This was astonishing news to many, who wondered out loud how that could be the case, and why the most stringent standard would not be the one chosen today, or why NEWSVT would invest a small fortune in a technology that was obsolete before it even began to be built?

Passing references were made to questions raised in years past, like what is the cause of the cancerous lesions in the up to 40% of Brown Bullhead in Memphremagog; or why the State doesn’t require and perform more frequent monitoring of landfill operations; or who was funding the construction- not public money, right?; or how much money has been set aside to cover costs of closing the landfill and continuing to collect and dispose of leachate for decades to come?

No truly adequate response to any of these questions was forthcoming.

One question asked several times over by different attendees, was about the lack of objective ANR/DEC oversight of the project in question.

“Seems like the tail (NEWSVT) is wagging the dog (DEC), or “the fox is guarding the henhouse,” or that “this is an incestful situation. Why is NEWSVT allowed to choose the technology and set the standards for monitoring for the health and safety of the environmental, people and wildlife? Isn’t that the job of the DEC?”

For many, the greatest concern is that this project brings us one step closer to siting the bigger and more environmentally dangerous “pilot” Leachate Pretreatment facility in Coventry. importing millions of gallons of leachate monthly for “treatment” in addition to the millions of gallons generated monthly on-site.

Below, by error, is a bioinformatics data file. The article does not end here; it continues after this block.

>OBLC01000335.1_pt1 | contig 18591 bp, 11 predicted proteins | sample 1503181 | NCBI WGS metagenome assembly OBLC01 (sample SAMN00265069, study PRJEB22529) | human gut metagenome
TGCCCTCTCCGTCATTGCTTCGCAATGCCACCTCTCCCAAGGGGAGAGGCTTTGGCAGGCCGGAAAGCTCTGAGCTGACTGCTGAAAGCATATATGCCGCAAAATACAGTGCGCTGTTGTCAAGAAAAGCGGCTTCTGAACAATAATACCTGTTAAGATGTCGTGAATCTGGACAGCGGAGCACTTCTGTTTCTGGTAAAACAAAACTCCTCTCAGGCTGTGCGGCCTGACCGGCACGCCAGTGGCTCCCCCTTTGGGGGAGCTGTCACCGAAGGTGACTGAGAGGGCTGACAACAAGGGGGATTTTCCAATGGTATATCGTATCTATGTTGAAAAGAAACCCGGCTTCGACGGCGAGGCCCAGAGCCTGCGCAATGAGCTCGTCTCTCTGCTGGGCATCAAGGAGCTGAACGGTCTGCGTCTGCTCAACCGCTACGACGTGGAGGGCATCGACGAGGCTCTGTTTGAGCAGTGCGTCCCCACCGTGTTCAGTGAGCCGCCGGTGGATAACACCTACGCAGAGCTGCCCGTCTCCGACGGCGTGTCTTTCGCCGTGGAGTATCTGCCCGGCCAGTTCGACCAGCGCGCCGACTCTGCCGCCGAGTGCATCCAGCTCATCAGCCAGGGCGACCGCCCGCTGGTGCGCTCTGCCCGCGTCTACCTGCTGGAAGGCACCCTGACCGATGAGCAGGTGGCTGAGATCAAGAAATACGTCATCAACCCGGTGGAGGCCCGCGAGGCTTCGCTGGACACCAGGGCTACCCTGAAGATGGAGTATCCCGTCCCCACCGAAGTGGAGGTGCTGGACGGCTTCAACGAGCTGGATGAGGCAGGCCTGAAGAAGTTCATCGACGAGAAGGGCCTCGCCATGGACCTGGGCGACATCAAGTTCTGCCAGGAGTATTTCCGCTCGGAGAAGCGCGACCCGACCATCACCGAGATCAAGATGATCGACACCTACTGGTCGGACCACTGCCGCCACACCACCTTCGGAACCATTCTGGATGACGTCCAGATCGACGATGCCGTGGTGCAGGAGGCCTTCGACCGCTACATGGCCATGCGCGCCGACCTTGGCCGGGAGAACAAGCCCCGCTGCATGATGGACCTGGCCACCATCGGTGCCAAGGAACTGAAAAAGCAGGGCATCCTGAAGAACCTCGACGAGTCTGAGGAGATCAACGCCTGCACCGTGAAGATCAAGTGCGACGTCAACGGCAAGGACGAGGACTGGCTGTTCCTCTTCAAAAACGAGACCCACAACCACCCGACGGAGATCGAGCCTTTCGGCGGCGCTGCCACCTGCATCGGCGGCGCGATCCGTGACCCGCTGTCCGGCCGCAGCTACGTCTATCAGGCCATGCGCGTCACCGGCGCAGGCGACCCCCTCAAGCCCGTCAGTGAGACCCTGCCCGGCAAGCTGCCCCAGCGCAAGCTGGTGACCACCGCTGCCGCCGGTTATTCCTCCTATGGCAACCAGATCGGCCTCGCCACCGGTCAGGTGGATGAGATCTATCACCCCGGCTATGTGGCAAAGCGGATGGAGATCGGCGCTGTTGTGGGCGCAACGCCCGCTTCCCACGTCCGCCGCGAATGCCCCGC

This would add to the environmental burden and threat already posed by the ill-sited landfill, uphill from the Black River and Lake Memphremagog.

Two citizens from Sherbrooke, Quebec, representing the environmental group Memphremagog Conservation Inc., solemnly and respectfully reminded the audience that any future discussions and decisions must include the citizens of Quebec, 175,00 of whom, after all, get their drinking water from Lake Memphremagog.

This was a reminder that there is a current ACT 250 moratorium on treating leachate anywhere in the Memphremagog watershed.

In the opinion of those in attendance, this ban should be made permanent and the landfill should be closed as soon as the State develops a state-run landfill, out of the Memphremagog watershed, farther south where most of the State’s trash comes from, to include a scientifically sound, state-of-the-art leachate treatment facility.

It may very well be, as one of the last commenters suggested, that the only way to correct the obvious failure of the ANR/DEC to “protect, preserve, restore and enhance” our natural resources will be through legislation.

In that case, I urge all concerned citizens to send their comments by September 2nd to: Kasey.Kathan@vermont.gov Subject: Public Comment for permit # OL510-2022-2. Then send a copy to your local legislators whose email addresses can be found when you search https://legislature.vermont.gov/people/all/2022.


The author is a water quality activist and Charleston resident.